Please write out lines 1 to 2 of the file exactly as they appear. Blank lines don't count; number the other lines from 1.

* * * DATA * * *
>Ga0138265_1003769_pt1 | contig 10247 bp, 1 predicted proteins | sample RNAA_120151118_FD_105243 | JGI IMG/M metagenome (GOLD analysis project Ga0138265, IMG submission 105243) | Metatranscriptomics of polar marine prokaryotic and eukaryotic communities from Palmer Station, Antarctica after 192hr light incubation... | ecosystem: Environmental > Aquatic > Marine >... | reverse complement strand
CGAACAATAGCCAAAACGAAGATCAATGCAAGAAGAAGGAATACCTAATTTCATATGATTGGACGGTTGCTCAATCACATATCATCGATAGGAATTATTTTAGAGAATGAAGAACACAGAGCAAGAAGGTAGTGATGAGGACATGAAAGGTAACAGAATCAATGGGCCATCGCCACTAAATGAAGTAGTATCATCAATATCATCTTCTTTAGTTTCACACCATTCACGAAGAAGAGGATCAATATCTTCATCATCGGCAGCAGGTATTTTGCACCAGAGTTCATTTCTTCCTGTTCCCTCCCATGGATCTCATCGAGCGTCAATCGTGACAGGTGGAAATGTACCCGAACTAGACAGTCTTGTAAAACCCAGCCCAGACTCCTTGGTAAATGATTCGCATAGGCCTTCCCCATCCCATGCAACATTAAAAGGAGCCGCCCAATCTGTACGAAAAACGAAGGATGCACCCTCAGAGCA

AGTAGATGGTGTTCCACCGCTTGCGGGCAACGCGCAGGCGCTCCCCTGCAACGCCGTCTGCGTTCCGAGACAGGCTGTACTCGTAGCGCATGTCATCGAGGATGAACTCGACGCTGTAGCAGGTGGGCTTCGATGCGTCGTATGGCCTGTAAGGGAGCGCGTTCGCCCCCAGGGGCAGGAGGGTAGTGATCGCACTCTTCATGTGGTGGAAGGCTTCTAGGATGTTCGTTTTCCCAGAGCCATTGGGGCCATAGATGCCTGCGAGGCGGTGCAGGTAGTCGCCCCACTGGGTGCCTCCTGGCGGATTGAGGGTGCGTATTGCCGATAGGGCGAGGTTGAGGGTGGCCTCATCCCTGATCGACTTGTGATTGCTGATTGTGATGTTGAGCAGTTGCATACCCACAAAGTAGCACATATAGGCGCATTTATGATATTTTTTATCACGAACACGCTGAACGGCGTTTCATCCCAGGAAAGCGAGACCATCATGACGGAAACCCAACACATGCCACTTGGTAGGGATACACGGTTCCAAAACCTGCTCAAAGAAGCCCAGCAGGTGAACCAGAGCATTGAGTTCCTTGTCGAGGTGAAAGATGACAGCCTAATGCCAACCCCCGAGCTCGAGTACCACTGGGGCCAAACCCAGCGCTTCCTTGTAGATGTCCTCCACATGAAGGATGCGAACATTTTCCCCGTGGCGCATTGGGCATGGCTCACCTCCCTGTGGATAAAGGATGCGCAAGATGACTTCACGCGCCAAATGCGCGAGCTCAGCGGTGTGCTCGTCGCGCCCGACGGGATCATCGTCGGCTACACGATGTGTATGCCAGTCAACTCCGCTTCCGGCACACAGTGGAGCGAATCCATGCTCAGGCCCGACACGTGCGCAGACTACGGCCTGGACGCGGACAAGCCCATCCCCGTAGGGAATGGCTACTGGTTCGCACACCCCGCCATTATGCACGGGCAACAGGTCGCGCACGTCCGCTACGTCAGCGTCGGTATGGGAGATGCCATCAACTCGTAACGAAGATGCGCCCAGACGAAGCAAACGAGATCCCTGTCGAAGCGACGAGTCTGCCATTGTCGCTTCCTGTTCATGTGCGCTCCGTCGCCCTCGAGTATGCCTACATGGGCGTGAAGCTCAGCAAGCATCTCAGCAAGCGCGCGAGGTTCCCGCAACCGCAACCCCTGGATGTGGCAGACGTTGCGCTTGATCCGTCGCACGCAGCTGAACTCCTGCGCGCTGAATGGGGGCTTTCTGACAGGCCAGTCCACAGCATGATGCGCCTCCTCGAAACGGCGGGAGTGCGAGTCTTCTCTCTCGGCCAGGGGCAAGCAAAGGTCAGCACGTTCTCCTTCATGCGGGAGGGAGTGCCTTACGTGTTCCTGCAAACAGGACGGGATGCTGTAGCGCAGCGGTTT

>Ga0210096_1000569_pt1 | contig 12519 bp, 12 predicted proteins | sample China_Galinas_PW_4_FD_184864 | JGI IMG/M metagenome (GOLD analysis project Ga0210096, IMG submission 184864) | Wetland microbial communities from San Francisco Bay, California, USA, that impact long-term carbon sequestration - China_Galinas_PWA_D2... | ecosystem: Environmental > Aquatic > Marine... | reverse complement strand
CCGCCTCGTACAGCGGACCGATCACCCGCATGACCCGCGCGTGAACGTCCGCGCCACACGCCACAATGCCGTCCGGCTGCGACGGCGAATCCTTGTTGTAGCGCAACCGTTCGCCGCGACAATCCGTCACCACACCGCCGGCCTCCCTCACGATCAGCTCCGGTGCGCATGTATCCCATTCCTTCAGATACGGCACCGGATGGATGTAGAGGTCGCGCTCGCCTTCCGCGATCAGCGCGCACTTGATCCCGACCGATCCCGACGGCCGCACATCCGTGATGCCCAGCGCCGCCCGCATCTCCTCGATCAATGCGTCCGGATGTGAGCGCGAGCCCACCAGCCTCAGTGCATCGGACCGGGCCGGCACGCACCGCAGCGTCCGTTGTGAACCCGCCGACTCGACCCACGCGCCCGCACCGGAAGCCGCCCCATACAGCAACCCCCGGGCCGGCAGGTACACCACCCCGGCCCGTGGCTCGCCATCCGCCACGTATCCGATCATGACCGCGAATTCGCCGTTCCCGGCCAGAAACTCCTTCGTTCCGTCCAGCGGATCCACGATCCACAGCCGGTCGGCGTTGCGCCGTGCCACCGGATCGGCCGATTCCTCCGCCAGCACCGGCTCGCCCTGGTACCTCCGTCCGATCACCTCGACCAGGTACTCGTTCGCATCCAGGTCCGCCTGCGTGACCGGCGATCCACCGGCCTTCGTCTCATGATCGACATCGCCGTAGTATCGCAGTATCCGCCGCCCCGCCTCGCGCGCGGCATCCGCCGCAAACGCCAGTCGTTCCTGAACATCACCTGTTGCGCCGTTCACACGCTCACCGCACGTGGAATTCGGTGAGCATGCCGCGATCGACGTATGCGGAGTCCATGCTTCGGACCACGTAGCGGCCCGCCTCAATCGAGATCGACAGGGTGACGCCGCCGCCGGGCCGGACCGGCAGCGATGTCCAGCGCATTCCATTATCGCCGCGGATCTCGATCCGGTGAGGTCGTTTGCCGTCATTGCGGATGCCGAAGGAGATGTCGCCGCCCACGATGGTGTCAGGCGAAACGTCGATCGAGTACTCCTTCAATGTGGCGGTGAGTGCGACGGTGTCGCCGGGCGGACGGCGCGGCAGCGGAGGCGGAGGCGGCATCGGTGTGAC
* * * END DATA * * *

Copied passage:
>Ga0138265_1003769_pt1 | contig 10247 bp, 1 predicted proteins | sample RNAA_120151118_FD_105243 | JGI IMG/M metagenome (GOLD analysis project Ga0138265, IMG submission 105243) | Metatranscriptomics of polar marine prokaryotic and eukaryotic communities from Palmer Station, Antarctica after 192hr light incubation... | ecosystem: Environmental > Aquatic > Marine >... | reverse complement strand
CGAACAATAGCCAAAACGAAGATCAATGCAAGAAGAAGGAATACCTAATTTCATATGATTGGACGGTTGCTCAATCACATATCATCGATAGGAATTATTTTAGAGAATGAAGAACACAGAGCAAGAAGGTAGTGATGAGGACATGAAAGGTAACAGAATCAATGGGCCATCGCCACTAAATGAAGTAGTATCATCAATATCATCTTCTTTAGTTTCACACCATTCACGAAGAAGAGGATCAATATCTTCATCATCGGCAGCAGGTATTTTGCACCAGAGTTCATTTCTTCCTGTTCCCTCCCATGGATCTCATCGAGCGTCAATCGTGACAGGTGGAAATGTACCCGAACTAGACAGTCTTGTAAAACCCAGCCCAGACTCCTTGGTAAATGATTCGCATAGGCCTTCCCCATCCCATGCAACATTAAAAGGAGCCGCCCAATCTGTACGAAAAACGAAGGATGCACCCTCAGAGCA